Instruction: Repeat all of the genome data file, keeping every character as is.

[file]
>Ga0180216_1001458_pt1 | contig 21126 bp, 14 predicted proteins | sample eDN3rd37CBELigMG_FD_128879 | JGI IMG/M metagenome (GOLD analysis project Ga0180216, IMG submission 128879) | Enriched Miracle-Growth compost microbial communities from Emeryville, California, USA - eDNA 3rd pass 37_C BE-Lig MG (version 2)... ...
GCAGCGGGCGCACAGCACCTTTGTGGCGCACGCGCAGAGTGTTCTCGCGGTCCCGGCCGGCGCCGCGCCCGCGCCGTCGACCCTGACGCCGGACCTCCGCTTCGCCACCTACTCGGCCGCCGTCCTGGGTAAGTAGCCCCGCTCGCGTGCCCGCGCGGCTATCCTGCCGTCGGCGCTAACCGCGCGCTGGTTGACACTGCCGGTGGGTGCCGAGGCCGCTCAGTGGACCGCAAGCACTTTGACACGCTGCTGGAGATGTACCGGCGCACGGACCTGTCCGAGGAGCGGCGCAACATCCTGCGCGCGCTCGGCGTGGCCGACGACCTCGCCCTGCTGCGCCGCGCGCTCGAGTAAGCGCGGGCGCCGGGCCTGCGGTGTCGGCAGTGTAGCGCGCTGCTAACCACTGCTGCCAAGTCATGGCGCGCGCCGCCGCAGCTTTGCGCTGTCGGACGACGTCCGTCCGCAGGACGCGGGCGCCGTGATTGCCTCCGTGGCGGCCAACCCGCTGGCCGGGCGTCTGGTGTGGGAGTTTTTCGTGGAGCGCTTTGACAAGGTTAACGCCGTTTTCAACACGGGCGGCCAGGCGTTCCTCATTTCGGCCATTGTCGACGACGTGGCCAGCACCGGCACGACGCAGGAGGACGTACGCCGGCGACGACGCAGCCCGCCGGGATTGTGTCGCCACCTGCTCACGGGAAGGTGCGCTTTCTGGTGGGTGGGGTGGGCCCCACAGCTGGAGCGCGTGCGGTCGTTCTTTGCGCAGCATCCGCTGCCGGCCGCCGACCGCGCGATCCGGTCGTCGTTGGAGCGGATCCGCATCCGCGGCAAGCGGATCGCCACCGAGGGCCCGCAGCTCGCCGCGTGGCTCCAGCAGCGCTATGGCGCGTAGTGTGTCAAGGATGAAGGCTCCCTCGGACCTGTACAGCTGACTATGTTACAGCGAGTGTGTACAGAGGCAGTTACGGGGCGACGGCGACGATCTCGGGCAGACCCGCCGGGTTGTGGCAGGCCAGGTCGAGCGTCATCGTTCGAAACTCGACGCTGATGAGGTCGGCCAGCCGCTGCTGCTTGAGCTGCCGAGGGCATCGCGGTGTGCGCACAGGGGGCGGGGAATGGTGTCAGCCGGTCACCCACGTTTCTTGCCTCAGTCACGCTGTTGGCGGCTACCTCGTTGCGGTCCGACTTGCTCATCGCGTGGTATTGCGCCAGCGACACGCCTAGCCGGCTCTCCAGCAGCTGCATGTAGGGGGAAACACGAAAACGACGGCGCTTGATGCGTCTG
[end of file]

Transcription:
>Ga0180216_1001458_pt1 | contig 21126 bp, 14 predicted proteins | sample eDN3rd37CBELigMG_FD_128879 | JGI IMG/M metagenome (GOLD analysis project Ga0180216, IMG submission 128879) | Enriched Miracle-Growth compost microbial communities from Emeryville, California, USA - eDNA 3rd pass 37_C BE-Lig MG (version 2)... ...
GCAGCGGGCGCACAGCACCTTTGTGGCGCACGCGCAGAGTGTTCTCGCGGTCCCGGCCGGCGCCGCGCCCGCGCCGTCGACCCTGACGCCGGACCTCCGCTTCGCCACCTACTCGGCCGCCGTCCTGGGTAAGTAGCCCCGCTCGCGTGCCCGCGCGGCTATCCTGCCGTCGGCGCTAACCGCGCGCTGGTTGACACTGCCGGTGGGTGCCGAGGCCGCTCAGTGGACCGCAAGCACTTTGACACGCTGCTGGAGATGTACCGGCGCACGGACCTGTCCGAGGAGCGGCGCAACATCCTGCGCGCGCTCGGCGTGGCCGACGACCTCGCCCTGCTGCGCCGCGCGCTCGAGTAAGCGCGGGCGCCGGGCCTGCGGTGTCGGCAGTGTAGCGCGCTGCTAACCACTGCTGCCAAGTCATGGCGCGCGCCGCCGCAGCTTTGCGCTGTCGGACGACGTCCGTCCGCAGGACGCGGGCGCCGTGATTGCCTCCGTGGCGGCCAACCCGCTGGCCGGGCGTCTGGTGTGGGAGTTTTTCGTGGAGCGCTTTGACAAGGTTAACGCCGTTTTCAACACGGGCGGCCAGGCGTTCCTCATTTCGGCCATTGTCGACGACGTGGCCAGCACCGGCACGACGCAGGAGGACGTACGCCGGCGACGACGCAGCCCGCCGGGATTGTGTCGCCACCTGCTCACGGGAAGGTGCGCTTTCTGGTGGGTGGGGTGGGCCCCACAGCTGGAGCGCGTGCGGTCGTTCTTTGCGCAGCATCCGCTGCCGGCCGCCGACCGCGCGATCCGGTCGTCGTTGGAGCGGATCCGCATCCGCGGCAAGCGGATCGCCACCGAGGGCCCGCAGCTCGCCGCGTGGCTCCAGCAGCGCTATGGCGCGTAGTGTGTCAAGGATGAAGGCTCCCTCGGACCTGTACAGCTGACTATGTTACAGCGAGTGTGTACAGAGGCAGTTACGGGGCGACGGCGACGATCTCGGGCAGACCCGCCGGGTTGTGGCAGGCCAGGTCGAGCGTCATCGTTCGAAACTCGACGCTGATGAGGTCGGCCAGCCGCTGCTGCTTGAGCTGCCGAGGGCATCGCGGTGTGCGCACAGGGGGCGGGGAATGGTGTCAGCCGGTCACCCACGTTTCTTGCCTCAGTCACGCTGTTGGCGGCTACCTCGTTGCGGTCCGACTTGCTCATCGCGTGGTATTGCGCCAGCGACACGCCTAGCCGGCTCTCCAGCAGCTGCATGTAGGGGGAAACACGAAAACGACGGCGCTTGATGCGTCTG